Local artists who’ve gone on to achieve national and international prominence will be proving that you can go home again when they celebrate Saturday’s winter version of the popular ARTcrawl event.
The theme of the event is “Homegrown”, reflecting the fact that all artists featured during the evening are originally from Chatham-Kent.
Sonya Blazek, Assistant Curator of the Thames Art Gallery said the six artists featured at the gallery (Adam Matak, Laura Moore, Scott Everingham, Derrick Piens, Kris Knight and Marianne Katzman) are local.
“We hope to show our appreciation for their talent and point out with some pride that we have had, and continue to have, a very strong arts community recognized locally as well as on larger stages,” she said.
“Many of them have relocated to the GTA but their hearts are still here.”
The evening begins at 6 p.m. at ARTspace with the opening of “Identities” by Kristy Cons.
Blazek said the exhibition features masterfully rendered life size drawings of the female body. There will be warm drinks, treats and an opportunity to browse in the gift shop.
ARTspace Advisory Board Chair Laurie Langford said more than 40 local artists have their work on display at the King Street location.
“There is some great art but what I like just as much about the event is that it is so informal and laid back,” she said. “People slip in and out, parents come in with their children, we’ve had older people; it’s just a great way to chase away the January blahs.”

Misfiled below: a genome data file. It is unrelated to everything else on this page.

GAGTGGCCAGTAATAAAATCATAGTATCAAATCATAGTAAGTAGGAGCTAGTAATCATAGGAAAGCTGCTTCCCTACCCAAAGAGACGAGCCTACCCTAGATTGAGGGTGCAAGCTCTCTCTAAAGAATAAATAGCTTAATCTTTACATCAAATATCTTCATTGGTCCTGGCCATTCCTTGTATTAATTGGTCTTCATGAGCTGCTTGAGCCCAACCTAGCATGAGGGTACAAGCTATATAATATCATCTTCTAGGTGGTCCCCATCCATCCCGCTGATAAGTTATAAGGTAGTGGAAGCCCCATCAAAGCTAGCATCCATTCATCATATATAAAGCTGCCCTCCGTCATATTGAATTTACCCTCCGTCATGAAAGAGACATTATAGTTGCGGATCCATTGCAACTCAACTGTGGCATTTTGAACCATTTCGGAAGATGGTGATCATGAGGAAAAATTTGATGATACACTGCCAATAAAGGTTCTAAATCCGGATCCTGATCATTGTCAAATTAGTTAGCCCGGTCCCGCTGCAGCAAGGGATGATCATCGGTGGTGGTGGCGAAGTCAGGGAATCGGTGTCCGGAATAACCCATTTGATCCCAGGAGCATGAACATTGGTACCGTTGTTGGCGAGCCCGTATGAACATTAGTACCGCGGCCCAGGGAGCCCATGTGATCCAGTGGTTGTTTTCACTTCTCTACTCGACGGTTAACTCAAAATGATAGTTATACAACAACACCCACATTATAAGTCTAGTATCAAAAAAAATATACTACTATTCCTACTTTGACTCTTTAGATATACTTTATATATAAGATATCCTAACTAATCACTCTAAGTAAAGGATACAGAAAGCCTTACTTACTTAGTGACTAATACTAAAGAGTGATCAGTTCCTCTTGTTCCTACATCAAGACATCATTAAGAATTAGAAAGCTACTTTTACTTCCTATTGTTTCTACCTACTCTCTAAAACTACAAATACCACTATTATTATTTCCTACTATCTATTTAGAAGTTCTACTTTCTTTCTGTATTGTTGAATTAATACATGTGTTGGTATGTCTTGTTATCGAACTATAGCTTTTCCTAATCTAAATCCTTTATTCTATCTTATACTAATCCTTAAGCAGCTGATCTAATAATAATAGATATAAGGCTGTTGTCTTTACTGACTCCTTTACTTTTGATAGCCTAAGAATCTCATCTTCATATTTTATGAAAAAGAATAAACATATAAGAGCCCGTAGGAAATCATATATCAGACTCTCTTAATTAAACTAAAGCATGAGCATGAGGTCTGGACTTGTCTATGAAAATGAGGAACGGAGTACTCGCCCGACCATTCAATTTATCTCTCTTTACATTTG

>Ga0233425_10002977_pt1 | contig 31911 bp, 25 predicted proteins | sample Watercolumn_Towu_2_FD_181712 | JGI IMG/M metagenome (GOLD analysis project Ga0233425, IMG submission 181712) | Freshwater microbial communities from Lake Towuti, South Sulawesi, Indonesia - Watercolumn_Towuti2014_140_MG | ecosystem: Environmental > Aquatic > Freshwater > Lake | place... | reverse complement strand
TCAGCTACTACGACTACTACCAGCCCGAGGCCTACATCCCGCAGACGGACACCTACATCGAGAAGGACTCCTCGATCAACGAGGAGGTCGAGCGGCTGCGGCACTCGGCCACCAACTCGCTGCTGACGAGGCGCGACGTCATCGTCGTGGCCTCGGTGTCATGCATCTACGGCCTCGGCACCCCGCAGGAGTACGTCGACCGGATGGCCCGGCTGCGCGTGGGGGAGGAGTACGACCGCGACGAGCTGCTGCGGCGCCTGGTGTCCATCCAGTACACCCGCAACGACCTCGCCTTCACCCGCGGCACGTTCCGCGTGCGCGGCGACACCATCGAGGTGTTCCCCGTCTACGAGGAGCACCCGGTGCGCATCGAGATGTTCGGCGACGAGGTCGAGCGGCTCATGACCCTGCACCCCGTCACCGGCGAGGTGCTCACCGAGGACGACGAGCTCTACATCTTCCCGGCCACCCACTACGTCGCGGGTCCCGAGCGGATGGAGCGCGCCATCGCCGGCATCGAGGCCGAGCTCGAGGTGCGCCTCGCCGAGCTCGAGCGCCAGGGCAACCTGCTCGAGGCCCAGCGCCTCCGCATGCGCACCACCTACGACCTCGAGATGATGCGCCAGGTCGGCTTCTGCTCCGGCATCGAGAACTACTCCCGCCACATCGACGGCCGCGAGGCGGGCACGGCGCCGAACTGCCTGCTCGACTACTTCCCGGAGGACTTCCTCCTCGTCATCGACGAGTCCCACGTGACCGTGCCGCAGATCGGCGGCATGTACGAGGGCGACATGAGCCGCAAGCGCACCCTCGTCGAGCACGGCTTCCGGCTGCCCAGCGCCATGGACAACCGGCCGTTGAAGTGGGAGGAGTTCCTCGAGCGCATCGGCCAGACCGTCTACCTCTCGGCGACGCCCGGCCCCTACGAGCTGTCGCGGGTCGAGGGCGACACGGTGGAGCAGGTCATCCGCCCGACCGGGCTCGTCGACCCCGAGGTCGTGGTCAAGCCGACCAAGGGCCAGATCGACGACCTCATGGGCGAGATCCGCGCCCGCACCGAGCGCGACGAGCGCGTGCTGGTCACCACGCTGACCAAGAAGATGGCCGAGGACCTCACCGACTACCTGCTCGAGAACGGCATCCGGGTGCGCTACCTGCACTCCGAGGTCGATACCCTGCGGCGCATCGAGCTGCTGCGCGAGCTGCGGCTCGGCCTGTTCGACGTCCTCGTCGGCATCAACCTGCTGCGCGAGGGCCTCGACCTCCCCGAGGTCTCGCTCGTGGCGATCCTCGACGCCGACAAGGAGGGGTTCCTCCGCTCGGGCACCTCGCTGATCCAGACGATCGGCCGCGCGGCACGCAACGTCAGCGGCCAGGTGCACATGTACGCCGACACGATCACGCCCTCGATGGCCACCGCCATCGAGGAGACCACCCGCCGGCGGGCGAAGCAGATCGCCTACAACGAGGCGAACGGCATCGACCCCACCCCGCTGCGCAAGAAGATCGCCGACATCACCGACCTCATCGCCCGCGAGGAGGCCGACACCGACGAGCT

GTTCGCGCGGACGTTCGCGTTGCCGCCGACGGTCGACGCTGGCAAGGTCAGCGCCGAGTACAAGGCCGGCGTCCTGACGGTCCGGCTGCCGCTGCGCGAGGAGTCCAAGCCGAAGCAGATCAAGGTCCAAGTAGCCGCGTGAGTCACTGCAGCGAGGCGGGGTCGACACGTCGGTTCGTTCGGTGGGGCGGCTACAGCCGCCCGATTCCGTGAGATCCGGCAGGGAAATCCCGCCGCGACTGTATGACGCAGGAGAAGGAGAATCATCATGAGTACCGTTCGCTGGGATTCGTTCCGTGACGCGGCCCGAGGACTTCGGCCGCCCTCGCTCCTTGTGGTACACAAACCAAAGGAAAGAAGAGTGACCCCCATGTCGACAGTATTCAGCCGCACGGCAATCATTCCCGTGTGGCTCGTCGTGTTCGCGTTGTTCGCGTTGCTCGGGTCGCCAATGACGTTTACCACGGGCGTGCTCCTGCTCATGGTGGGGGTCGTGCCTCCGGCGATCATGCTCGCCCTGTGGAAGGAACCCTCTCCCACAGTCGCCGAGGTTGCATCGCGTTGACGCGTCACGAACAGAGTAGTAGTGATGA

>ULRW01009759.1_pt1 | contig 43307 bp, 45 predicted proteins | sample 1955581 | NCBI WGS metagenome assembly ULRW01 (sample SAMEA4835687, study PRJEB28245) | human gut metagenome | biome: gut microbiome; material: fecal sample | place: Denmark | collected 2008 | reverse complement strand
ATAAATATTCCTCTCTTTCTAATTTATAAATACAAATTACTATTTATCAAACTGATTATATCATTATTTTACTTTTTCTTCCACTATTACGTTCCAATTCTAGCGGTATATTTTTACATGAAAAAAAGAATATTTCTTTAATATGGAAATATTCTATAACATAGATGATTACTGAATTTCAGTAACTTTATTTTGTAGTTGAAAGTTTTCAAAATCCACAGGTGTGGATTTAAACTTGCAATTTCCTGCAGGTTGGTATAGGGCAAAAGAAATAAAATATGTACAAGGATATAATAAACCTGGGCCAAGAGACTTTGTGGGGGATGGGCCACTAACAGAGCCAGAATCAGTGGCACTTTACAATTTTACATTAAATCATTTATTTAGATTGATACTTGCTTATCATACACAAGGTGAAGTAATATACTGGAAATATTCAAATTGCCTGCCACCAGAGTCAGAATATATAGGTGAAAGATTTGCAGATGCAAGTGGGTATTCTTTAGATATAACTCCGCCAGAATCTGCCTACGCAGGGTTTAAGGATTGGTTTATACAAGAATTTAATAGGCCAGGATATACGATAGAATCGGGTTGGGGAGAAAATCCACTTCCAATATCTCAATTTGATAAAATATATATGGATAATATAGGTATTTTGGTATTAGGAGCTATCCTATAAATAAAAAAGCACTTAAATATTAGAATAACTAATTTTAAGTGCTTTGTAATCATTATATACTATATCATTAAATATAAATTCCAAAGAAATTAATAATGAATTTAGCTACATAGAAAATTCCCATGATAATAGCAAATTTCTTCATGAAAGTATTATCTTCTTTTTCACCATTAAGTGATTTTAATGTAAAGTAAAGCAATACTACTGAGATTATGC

The event continues when attendees gather at the William Street Café where owner Susan Jeffrey
is providing snacks and treats featuring locally grown ingredients from River Bell Organic Market Garden in Dresden.
“Susan is such a great supporter of the arts in Chatham and she has an amazing collection of local art on the walls as well as handmade cards, posters and other items,” Blazek said.
At 8 p.m., the event convenes at the Thames Art Gallery for the opening of Homecoming and then at 9 p.m.,
Chatham-Kent native Jeremy de Freitas will have a launch party for his first CD entitled “Crossed Off”.
Blazek said displaying local artists’ work is not only a way to recognize their talents but also to encourage others.
“It just gives you that extra boost knowing that someone else who was once in your situation has made it professionally,” she said.
Blazek said one of the best features of ARTcrawl is that it is a free, informal way for local residents to see what the arts community has to offer.
“You can come for a half hour or the entire event,” she said. “It’s just a fun time and a celebration.”
ARTcrawl has been happening each summer and winter since 2009, she said.
“It’s a family-friendly event and a great way to spend a winter evening.”